Liechtenstein is the 6th smallest country in the world, larger than San Marino but smaller than the Marshall Islands, and is roughly twice the size of the island of Manhattan. The Principality is ruled by a stable royal family that is so popular that when in 2002 a referendum was put to the people to increase the executive power of the prince, including giving him the right to dissolve Parliament, it passed by a 64% margin. Snuggled in between Austria and Switzerland, it enjoys a prosperous existence, profiting from a close cooperation with the Swiss, whose money they use via a currency union. Liechtenstein also participates in EFTA, the little-known “other” free trade area in Europe. Like the Swiss, the principality is in the EEA, and they have a treaty of defense so they don’t have to have their own army, as the Swiss have promised assistance as needed with their own forces. The citizens are taught high German (the kind spoken in Bern and Berlin) in school but speak their own dialect known as Alemannic which is shared by (unsurprisingly) Swiss Germans and parts of southern Germany and Austria.
I had a chance to visit this lovely country last month and spent a day cycling along the Rhine, which forms part of the border of the country. I got to dip in and out of the border towns in Switzerland and Austria, and found myself, in the waning afternoon hours, back in the capital city of Vaduz, and in their Postal Museum where I was examining their large and historical collection of stamps. My nieces and nephews, all under the age of 12, might not understand the excitement I had at their age upon beholding a stamp from a faraway land, and in times in which we still wrote thoughts on paper, folded them up, and commended them to the magic of the post office, stamps from Liechtenstein and other tiny places were a special treasure.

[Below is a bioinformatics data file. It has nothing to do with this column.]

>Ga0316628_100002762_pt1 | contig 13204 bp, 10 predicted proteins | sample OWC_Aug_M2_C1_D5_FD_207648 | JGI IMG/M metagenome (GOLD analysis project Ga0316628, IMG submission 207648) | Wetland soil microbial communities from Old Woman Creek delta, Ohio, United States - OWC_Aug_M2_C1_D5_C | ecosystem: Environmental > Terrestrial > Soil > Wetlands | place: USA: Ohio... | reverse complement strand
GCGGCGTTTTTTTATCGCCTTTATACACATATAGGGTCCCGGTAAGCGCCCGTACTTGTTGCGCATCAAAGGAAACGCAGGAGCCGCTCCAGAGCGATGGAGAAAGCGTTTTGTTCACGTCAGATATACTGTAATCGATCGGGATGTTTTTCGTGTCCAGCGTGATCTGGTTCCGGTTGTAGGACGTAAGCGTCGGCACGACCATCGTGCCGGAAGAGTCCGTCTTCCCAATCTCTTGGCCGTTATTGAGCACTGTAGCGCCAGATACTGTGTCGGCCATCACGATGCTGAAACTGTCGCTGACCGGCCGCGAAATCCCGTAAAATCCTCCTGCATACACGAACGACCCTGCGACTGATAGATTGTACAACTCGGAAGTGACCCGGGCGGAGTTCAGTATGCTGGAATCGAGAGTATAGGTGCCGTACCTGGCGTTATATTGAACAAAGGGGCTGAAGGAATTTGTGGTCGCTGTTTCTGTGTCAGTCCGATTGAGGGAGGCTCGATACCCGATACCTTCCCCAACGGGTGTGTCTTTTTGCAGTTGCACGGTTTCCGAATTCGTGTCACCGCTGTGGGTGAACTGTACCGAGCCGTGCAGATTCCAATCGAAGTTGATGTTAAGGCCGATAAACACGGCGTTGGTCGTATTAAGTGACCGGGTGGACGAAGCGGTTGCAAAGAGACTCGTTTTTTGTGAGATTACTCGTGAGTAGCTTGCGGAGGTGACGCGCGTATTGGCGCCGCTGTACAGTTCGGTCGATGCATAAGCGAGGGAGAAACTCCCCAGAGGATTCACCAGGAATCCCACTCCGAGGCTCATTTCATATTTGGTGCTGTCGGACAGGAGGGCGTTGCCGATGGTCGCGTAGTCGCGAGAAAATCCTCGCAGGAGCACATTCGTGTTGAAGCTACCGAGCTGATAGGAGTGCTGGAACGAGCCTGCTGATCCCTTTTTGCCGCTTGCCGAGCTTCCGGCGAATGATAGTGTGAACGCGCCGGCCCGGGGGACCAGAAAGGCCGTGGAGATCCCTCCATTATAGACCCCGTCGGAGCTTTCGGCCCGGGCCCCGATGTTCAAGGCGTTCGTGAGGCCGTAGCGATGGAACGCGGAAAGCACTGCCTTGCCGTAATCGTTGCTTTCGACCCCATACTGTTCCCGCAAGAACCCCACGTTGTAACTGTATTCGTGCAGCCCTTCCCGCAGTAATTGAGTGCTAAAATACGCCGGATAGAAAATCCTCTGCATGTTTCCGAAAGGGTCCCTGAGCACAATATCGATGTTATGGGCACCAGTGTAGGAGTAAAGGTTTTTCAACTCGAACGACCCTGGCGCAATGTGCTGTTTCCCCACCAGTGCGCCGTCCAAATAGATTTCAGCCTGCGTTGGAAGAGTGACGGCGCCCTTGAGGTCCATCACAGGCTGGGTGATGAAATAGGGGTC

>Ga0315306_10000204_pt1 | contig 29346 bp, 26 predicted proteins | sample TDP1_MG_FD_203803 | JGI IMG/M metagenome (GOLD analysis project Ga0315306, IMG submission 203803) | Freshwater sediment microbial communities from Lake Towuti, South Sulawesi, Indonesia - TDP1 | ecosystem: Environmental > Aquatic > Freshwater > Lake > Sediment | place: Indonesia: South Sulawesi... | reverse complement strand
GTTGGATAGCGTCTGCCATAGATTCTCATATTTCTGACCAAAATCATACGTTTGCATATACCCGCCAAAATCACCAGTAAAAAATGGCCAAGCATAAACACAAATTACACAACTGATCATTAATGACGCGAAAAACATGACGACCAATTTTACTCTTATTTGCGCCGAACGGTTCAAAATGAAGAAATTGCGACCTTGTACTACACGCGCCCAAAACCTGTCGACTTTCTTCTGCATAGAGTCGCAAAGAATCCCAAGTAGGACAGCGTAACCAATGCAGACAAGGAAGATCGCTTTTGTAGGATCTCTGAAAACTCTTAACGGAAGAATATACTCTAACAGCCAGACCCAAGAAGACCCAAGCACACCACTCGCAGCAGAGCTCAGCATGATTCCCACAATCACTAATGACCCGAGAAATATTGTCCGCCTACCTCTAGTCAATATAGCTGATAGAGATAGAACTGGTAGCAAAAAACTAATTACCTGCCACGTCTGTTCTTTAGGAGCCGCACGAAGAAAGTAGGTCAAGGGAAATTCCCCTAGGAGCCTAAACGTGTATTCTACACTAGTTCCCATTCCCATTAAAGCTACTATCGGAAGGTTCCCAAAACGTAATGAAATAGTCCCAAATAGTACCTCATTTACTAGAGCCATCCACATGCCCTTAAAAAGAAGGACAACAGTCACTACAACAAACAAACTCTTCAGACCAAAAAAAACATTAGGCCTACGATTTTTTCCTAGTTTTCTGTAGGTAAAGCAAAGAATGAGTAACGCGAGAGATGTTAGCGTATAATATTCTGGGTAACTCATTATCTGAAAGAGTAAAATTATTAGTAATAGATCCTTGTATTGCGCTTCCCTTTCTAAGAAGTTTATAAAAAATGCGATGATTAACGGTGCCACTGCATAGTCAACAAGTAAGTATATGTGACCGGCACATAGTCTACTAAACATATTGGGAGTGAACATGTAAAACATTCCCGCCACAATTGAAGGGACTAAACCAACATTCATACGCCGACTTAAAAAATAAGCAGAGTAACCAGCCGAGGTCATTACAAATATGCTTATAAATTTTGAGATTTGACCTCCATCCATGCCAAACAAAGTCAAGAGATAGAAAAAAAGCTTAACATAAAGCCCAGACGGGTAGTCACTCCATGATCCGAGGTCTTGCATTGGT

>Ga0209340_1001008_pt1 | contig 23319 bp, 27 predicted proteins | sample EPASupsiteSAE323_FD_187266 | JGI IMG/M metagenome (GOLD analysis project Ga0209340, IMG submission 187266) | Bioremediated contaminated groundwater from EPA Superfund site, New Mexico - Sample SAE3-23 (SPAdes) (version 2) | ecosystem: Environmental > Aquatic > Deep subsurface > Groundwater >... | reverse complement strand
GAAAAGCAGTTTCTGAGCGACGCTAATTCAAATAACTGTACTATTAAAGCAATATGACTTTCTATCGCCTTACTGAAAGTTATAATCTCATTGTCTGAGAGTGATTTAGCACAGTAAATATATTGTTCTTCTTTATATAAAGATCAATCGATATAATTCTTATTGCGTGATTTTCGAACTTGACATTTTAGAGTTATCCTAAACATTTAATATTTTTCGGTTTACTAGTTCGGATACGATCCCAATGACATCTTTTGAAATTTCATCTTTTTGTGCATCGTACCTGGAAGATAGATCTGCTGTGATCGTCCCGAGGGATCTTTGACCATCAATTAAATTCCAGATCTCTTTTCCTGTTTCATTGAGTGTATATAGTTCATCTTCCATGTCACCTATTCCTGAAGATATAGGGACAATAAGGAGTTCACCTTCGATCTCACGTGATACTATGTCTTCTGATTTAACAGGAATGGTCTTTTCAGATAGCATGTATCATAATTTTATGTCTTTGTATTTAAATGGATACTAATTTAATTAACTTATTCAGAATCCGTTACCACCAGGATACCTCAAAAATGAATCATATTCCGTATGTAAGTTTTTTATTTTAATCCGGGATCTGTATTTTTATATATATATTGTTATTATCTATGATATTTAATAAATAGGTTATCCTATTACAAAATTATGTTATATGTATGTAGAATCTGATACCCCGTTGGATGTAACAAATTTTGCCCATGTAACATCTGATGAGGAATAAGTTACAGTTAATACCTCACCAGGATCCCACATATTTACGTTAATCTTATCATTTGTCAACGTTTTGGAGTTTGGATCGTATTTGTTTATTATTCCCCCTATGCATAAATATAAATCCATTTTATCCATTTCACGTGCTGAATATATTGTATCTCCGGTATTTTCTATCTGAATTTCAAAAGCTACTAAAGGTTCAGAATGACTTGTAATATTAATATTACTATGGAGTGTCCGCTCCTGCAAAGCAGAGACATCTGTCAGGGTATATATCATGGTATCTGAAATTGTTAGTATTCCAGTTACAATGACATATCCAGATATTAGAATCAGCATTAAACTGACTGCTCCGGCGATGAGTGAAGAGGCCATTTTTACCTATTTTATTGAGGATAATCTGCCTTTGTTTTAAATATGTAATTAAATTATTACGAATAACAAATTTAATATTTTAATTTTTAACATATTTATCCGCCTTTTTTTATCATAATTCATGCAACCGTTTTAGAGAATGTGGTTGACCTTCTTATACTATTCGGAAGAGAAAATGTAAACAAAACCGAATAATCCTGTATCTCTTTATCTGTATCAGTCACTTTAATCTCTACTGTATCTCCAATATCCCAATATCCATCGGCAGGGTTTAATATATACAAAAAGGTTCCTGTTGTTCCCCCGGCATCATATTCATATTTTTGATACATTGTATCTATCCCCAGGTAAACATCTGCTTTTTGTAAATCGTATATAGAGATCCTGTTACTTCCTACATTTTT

As I looked in the gift shop on my way out of the museum my eyes came upon this.
I had heard about this item earlier in the week, but I wanted to clarify my facts with the ladies working at the museum.
“So the cows go up into the mountains in the summer, yes?” I asked with a trace of uncertainty. They nodded and replied, “The grass is very good for them.” I smiled. If it’s true that happy cows come from California, they definitely retire in the Swiss Alps. “And this (I gestured to the heart), they get this when they come back, right?” They seemed pleased that I knew. “I am so happy that you do this, still,” I gushed. They smiled, “Of course, we are proud of our traditions.”
The cows come back in September and they are led by the cow that produced the most milk over the summer. That cow wears a very elaborate headpiece made up of a milk stool decorated with alpine flowers. All the other cows wear the heart above, known as the Alpabfahrtsherz. It bears the IHS in thanksgiving to He who has preserved the cows and kept them during this time. When they come back to their home property the hearts are removed and affixed to the side of the barn. These used to be individually made, but as herds have grown in size (and machines have made the process easier) they have become standardized.
Liechtenstein is not the easiest country to get to, as it has no public airport or rail service. However, efficient and clean buses service the entire country from 5am to roughly 2am, and those buses also run to Switzerland (Sargans and Buchs) and Austria (Feldkirch) which you can easily reach by rail.
This summer we’ve heard all about how disastrous Brexit will be, and so it’s heartening to visit a place that doesn’t let land mass or purely economic concerns dictate its destiny. Its denizens have long held that heresy despised by the apostles of free trade: small is (still) beautiful.